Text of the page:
Please see details under the ‘equipment’ heading on the website.
For the duration of the trek, your main baggage will be carried by porters, leaving you free to enjoy the trek carrying just a day-pack containing water bottles, camera, sun-screen, spare jacket etc. We recommend packing the gear you will require for the trek into a duffle bag or large rucksack. The weight of the duffle when packed should be 12-15kgs. It is also worth bringing a smaller, lockable bag (you can buy one in Kathmandu) for clothes or other items that you will not need during the trek; you can store this bag in the hotel’s locker room/safe deposit box in Kathmandu free of charge.
Nepal’s domestic airlines have a weight allowance of 15kgs per passenger. Excess weight is chargeable at USD1 or more per kilo depending on sectors.
There are no official immunisation requirements to enter Nepal but as vaccination requirements change frequently, we would suggest you consult your doctor about inoculations at least two months prior to the start of your trip. It is worth considering getting jabs for Hepatitis A and B, tetanus, typhoid and polio.
The main health consideration at high altitude is Acute Mountain Sickness (AMS). You may experience some mild symptoms initially, such as headache,lethargy, nausea and difficulty sleeping, but these symptoms should lessen within a few days as your body adapts to the thinner air.
For more detailed information regarding altitude, read the information in the ‘Altitude’ heading on our website.
We take altitude very seriously and out itineraries have been designed to allow for safe and proper acclimatisation.
On every trek, we carry a medical kit with standard prescribed medicines along with a user’s manual which you can consult regarding symptoms and treatment. Taking any medicines is at your own risk; we do not accept any medical liability as our staff are not doctors and not qualified to prescribe medicines.
If you have ever suffered from altitude sickness, or have a heart or breathing complaint, we highly recommend you consult your doctor about your suitability for trekking in high-altitude areas before booking.
We suggest that you bring a personal medicine kit that contains pain-killers, cold and cough medicine and something for diarrhoea, nausea and fever. Nasal ointment and throat lozenges are useful for people sensitive to chilly or freezing weather conditions.
In the rare event of serious sickness or injury, the member in question will be rescued by helicopter. As the person to be evacuated is liable for all expenses incurred as a result of evacuation, please make sure that this is covered by your insurance before embarking on the trek. If emergency evacuation/helicopter rescue is not covered by your insurance but you still want to or must go ahead with it, you will be personally responsible for meeting these costs after getting back to Kathmandu. Note that a rescue mission will not be carried out unless there is a guarantee of payment from a third party: your insurance company, your trekking company or your embassy.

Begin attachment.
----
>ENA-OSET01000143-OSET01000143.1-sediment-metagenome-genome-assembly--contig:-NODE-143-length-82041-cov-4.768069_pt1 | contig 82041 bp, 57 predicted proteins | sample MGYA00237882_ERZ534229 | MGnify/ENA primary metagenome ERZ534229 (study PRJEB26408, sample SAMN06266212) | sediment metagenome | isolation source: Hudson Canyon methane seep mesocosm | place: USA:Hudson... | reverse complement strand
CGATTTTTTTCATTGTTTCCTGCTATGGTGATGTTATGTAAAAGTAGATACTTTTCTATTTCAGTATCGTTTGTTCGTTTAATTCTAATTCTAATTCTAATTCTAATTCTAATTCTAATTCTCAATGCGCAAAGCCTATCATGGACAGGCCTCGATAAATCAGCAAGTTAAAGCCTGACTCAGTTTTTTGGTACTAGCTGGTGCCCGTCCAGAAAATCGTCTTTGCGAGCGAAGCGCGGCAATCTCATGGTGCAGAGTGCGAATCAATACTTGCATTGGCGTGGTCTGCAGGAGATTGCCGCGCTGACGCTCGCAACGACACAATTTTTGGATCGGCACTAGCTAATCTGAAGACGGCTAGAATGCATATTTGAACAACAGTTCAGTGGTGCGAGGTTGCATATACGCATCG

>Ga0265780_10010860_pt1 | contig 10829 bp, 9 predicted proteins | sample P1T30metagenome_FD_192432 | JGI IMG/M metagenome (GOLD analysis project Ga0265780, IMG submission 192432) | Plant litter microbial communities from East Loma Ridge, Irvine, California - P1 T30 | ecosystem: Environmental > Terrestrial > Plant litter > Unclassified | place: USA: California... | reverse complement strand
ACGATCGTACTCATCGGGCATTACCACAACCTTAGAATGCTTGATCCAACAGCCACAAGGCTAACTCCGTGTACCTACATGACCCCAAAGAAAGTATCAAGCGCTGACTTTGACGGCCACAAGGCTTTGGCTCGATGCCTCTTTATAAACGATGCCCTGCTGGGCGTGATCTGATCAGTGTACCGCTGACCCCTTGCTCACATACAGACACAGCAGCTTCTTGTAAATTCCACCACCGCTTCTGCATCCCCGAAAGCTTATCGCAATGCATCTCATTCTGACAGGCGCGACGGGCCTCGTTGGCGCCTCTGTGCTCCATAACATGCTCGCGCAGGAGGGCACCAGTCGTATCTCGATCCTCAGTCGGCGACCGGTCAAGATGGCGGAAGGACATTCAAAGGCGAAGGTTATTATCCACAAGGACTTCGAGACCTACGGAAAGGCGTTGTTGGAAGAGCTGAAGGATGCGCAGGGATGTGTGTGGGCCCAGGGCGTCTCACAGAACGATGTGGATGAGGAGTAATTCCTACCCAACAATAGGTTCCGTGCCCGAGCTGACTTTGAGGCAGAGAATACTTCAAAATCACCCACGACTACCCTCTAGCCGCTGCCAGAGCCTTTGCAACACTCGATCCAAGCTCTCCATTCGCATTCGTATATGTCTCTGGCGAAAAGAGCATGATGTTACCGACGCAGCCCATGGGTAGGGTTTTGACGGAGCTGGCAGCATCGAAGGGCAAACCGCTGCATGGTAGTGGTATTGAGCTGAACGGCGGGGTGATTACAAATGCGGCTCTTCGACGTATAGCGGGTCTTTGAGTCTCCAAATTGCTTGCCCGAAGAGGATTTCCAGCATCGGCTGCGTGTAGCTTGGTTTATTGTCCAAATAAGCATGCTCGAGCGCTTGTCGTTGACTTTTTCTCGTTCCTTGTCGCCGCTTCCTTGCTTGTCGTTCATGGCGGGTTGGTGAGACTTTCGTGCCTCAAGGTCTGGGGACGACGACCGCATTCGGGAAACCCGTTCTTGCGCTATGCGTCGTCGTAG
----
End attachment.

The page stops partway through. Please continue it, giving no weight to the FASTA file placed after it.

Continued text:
To organize a helicopter rescue, ask your guide to arrange a runner to the nearest communication point and inform our office of the need for evacuation. You must give us the name of the sick person, the reason for the evacuation and the exact location from where the helicopter can airlift the sick/injured person. Once a helicopter has been requested, you must stay at the location you gave over the phone; it can take up to 24 hours or longer to be rescued due to the need for payment guarantees and the situation of the weather. DO NOT leave the location given over the phone EVEN IF you begin to feel better.
We run our treks in accordance with the guidelines of the International Porter Protection group (IPPG – www.ippg.net). All our staff and porters are sufficiently insured and provided with adequate high-altitude clothing and equipment suitable to the conditions likely to be encountered on each trek.
The wonderful environment of the Himalayas is also an extremely fragile one. Increasing population densities and growing numbers of trekkers threaten the beauty of Nepal. Expedition Himalaya is extremely conscious of the environment and we aim to minimise our impact as far as possible.
As deforestation is one of the greatest environmental threats, we do not have camp fires and use kerosene for cooking as an alternative fuel to wood. We also discourage trekkers from using wood-fuelled hot showers in lodges along the way, opting to take showers instead in those lodges that offer solart-heated showers, a far more eco-friendly alternative.
Garbage disposal is another major problem and some of the busier trails can, at times, appear littered with trash. We carry out all our garbage, apart from that which can be safely and easily burnt at the campsite. Our aim is to help protect and preserve this beautiful environment for future generations of trekkers to enjoy.